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This morning in metals news: the U.S.’s steel capacity utilization rate reached 71.4% for the week ended Nov. 14; a survey by INVERTO took a look at procurement trends during the COVID-19 pandemic; and steel prices continue to rise.

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Capacity utilization rises to 71.4%

The U.S. steel sector’s capacity utilization rate for the week ended Nov. 14 reached 71.4%, the American Iron and Steel Institute (AISI) reported.

The rate marked an increase from 71.1% the previous week. However, the rate fell from 78.8% during the same time frame in 2019.

Steel production during the week ended Nov. 14, 2020, totaled 1.58 million net tons. The production total marked a 0.4% increase from the previous week but a 13.3% year-over-year decline.

INVERTO releases Raw Materials Study 2020

A survey conducted as part of INVERTO’s Raw Materials Study 2020 delved into the impact of the COVID-19 pandemic on procurement and ways buyers have tried to adapt to the challenges of 2020.

Among its key findings, INVERTO noted of the survey respondents that “supply security is underestimated,” with few expressing concern about raw materials supply in the future.

Furthermore, INVERTO concluded few companies had taken “structured, profound and long-term countermeasures” in response to the pandemic.

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We wrote last month how China’s rapid recovery from the COVID-19 pandemic resulted in the country importing semi-finished products for which it previously had been self-reliant or even a net exporter for the last decade.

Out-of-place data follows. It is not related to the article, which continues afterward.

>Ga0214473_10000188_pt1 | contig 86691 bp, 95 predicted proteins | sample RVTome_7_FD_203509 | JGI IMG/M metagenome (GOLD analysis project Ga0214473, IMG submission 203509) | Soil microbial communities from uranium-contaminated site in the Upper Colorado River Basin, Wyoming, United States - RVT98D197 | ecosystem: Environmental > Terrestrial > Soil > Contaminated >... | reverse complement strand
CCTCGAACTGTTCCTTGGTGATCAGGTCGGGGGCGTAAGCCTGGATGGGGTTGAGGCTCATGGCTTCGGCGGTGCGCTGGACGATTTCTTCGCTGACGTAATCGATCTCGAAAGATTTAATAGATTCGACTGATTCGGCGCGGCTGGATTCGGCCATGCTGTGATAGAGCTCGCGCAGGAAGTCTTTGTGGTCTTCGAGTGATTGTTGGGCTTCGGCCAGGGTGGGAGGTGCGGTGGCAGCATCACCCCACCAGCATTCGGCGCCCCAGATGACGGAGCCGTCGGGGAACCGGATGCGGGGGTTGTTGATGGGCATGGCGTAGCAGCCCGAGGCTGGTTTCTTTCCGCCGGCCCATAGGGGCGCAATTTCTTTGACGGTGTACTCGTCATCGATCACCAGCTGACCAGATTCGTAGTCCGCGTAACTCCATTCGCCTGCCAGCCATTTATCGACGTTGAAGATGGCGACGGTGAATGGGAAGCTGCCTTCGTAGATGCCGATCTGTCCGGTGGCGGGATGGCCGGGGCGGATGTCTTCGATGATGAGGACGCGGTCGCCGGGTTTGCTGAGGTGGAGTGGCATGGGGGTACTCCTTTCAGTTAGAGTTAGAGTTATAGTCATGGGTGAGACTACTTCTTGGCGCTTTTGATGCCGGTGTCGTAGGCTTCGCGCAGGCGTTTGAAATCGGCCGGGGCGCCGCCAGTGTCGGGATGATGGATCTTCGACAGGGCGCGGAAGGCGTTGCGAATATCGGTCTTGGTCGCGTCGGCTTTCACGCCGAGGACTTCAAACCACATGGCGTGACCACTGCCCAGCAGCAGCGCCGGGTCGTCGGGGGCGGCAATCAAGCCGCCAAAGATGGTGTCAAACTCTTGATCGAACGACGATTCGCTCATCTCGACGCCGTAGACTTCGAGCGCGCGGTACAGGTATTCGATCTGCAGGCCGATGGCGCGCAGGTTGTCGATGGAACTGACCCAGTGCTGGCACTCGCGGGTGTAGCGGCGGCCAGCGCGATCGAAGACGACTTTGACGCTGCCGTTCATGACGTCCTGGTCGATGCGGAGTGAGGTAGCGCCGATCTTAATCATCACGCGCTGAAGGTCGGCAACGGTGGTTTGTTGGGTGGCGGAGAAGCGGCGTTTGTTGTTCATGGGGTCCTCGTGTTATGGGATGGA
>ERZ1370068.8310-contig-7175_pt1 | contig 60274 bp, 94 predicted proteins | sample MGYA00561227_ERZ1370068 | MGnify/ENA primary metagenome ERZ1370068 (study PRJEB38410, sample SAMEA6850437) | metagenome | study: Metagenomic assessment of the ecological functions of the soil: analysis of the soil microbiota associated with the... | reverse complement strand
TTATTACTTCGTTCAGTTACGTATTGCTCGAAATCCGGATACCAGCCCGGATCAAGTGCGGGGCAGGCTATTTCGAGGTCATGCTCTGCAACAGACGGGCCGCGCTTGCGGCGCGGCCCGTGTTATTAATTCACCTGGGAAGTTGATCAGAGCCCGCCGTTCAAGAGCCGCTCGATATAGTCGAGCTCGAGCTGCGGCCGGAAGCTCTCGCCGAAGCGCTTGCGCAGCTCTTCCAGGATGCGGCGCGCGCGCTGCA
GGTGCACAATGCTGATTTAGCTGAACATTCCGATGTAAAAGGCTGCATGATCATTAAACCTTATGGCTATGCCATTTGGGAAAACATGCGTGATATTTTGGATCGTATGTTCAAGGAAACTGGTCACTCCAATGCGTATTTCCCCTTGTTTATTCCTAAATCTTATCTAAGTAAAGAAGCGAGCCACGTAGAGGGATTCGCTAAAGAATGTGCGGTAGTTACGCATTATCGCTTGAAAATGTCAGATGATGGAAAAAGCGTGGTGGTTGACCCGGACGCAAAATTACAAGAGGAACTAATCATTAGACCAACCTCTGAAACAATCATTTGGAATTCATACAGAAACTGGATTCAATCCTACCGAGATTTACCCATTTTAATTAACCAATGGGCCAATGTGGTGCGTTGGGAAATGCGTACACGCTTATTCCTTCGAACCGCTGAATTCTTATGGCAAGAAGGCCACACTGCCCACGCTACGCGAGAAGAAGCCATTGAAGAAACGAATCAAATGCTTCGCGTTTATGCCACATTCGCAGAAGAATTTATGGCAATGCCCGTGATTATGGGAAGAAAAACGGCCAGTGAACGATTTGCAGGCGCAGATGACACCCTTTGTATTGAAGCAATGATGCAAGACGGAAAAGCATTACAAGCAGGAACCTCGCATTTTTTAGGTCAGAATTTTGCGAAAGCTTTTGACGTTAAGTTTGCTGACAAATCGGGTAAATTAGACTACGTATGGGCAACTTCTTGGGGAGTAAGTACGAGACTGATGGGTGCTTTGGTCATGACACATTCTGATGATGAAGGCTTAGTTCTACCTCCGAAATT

Some steel products and primary aluminum swung into becoming significant net inflows for the economy during the summer months.

But as we cautioned at the time, this was only expected to be a temporary phenomenon.

Are you on the hook for communicating the company’s steel performance to the executive team? See what should be in that report!

China’s steel flows recalibrate

Sure enough, although volumes are still down on this time last year, exports have picked up and imports have fallen.

In a recent post, Argus Media reported China’s steel exports in October rose by 5.2% from September to 4.04 million tons. Chinese mills shifted supplies to overseas markets, enabled — or forced, depending on your point of view — by falling domestic prices.

Summertime exports rose as domestic prices fell

Falling domestic prices in the summer aided Chinese steel mills’ ability to export so aggressively.

Domestic inventory levels rose and domestic crude steel production hit record levels of 3.09 million tons a day in September, in large part to meet domestic demand. Weakness in domestic steel prices suggests overoptimism by the steel mills, inevitably resulting in excess production leaking into export markets looking for a home.

Domestic Chinese steel prices have recovered since the summer as global steel prices have risen and imports have fallen.

As the global recovery has lifted demand and prices, mills in India and elsewhere have not felt the need to distress sell metal into China. In addition, the arbitrage window has narrowed.

Imports have therefore appeared less attractive to Chinese buyers and exports more attractive to mills. That is a trend we expect to continue through Q4.

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The Raw Steels Monthly Metals Index (MMI) increased by 5.4% this month, as U.S. steel prices continued to rise last month.

November 2020 Raw Steels MMI chart

Are you on the hook for communicating the company’s steel performance to the executive team? See what should be in that report!

U.S. and Chinese prices relation

U.S. steel prices continued to increase in October for the third consecutive month.

HRC, CRC, HDG and plate prices increased by 15.4%, 10.0%, 9.0% and 5.3%, respectively. As demand recovers, so have prices.

Wire rod, however, was the only form of steel that did not increase in price this month, as it instead remained flat.

In contrast, Chinese HRC, CRC and plate prices increased around 2% in October. Meanwhile, HDG prices remained flat throughout the month. For the second month,